Locations, too! You always get ‘local’ buffoons whining, “Why did they film it in Bulgaria when it’s set in 15th century Upper Norwood?”

    Most filmmakers want to get it right. They just can’t always afford to.
    Ultimately, films are about ‘telling the story’.
    That’s the bit that always has to come first.

    We’ve just got to cringe and suck it up.
    Just like the lacemakers, architectural historians and 1960s enthusiasts have to.
    It’s about the ‘look’.

    Phew. Rant over.
    Last edited by Kohima; 08-24-2019 at 12:31 PM.

  3. #13

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    [QUOTE
    Incidentally, Smitty...
    I think you will find that the British wear their stripes the right way up.
    It’s you yanks that wear them upside down.

    All the best,
    Bob[/QUOTE]

    Hey Bob... Just to muddy the waters a bit more about chevrons... As you rightly say, we Brits wear the chevron the right way up, and even when we don't, it is STILL the right way up! The 'Good Conduct' chevron, which is worn near the cuff on the British uniform, is the 'right way up', although it appears the wrong way around... So although it is the wrong way around, it is the right way up!

    Cheers,
    Steve
    Author of... 'Belfast Diaries: A Gunner In Northern Ireland'... 'A Tough Nut To Crack: Andersonstown.. Voices From 9 Battery Royal Artillery In Northern Ireland'... 'An Accrington Pal: The Diaries of Pte Jack Smallshaw, September 1914 To March 1919'.... 'A Salford Pal: Pte Thomas Jay.'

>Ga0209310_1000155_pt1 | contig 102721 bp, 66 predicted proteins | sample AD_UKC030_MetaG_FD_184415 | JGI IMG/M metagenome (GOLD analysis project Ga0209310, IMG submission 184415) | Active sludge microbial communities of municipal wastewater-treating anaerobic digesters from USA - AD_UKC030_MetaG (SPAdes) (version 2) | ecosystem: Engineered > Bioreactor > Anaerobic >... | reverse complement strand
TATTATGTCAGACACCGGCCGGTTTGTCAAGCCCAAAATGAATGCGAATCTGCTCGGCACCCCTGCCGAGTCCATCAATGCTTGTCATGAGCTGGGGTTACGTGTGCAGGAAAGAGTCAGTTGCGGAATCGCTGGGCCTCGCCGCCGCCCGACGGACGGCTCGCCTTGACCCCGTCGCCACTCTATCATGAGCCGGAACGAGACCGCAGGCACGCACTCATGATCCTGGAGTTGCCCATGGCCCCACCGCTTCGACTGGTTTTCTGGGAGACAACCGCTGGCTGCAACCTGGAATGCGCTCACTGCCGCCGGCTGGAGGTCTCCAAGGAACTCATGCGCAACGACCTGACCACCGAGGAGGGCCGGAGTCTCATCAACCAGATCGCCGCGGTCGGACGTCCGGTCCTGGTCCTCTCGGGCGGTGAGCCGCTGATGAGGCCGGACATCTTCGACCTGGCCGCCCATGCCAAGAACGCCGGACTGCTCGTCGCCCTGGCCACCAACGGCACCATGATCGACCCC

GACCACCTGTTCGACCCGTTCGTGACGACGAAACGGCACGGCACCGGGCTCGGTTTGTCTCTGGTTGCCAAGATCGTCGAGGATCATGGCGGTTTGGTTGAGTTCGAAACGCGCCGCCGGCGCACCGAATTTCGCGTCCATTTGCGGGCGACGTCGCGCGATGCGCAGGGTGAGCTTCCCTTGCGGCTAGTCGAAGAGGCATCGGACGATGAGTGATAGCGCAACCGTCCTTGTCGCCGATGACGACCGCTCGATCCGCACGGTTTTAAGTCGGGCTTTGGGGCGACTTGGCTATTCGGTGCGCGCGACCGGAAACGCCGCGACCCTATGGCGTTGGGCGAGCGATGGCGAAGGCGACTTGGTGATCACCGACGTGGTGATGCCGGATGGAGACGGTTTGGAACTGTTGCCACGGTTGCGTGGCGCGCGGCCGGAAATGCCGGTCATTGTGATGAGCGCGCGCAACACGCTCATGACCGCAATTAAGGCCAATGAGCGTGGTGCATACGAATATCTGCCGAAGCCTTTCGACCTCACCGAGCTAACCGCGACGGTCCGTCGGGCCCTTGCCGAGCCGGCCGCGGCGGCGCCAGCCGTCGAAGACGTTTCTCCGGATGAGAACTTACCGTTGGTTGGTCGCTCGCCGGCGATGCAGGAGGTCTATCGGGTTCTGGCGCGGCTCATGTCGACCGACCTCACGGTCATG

4. #14

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    Quote by Watchdog View Post
    (as long as the only way you know a tank is by the fact that it is the thing with tracks but isn't a bulldozer)
    Must say, I love that clear, concise definition, Mark. It should be in dictionaries:

    Tank: The thing with tracks that isn't a --> bulldozer.
    Bulldozer: A --> tank, but yellow.

  5. #15

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    Quote by HARRY THE MOLE View Post
    Hey Bob... Just to muddy the waters a bit more about chevrons... As you rightly say, we Brits wear the chevron the right way up, and even when we don't, it is STILL the right way up! The 'Good Conduct' chevron, which is worn near the cuff on the British uniform, is the 'right way up', although it appears the wrong way around... So although it is the wrong way around, it is the right way up!
    Steve, you remind me of that car rental man at Ashford, who told us "Remember, we drive on the left side of the road; or, as we say: the right side."

  6. #16

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    That is true Andreas, we drive on the right side - which happens to be left. Almost every other country drives on the wrong side - which happens to be right. So they are wrong, and we are right!

    Cheers,
    Steve
    Author of... 'Belfast Diaries: A Gunner In Northern Ireland'... 'A Tough Nut To Crack: Andersonstown.. Voices From 9 Battery Royal Artillery In Northern Ireland'... 'An Accrington Pal: The Diaries of Pte Jack Smallshaw, September 1914 To March 1919'.... 'A Salford Pal: Pte Thomas Jay.'

  7. #17

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    Watchdog= Maybe we should start a thread on the biggest "howlers" in this area. Might be a laugh or even just a little educational.

    Yeah here you go. Wearing MSG(E8) Class A stripes on DCU's with SSG(E6) stripes on collar.

    Military uniform goofs in tv shows / documentaries etc...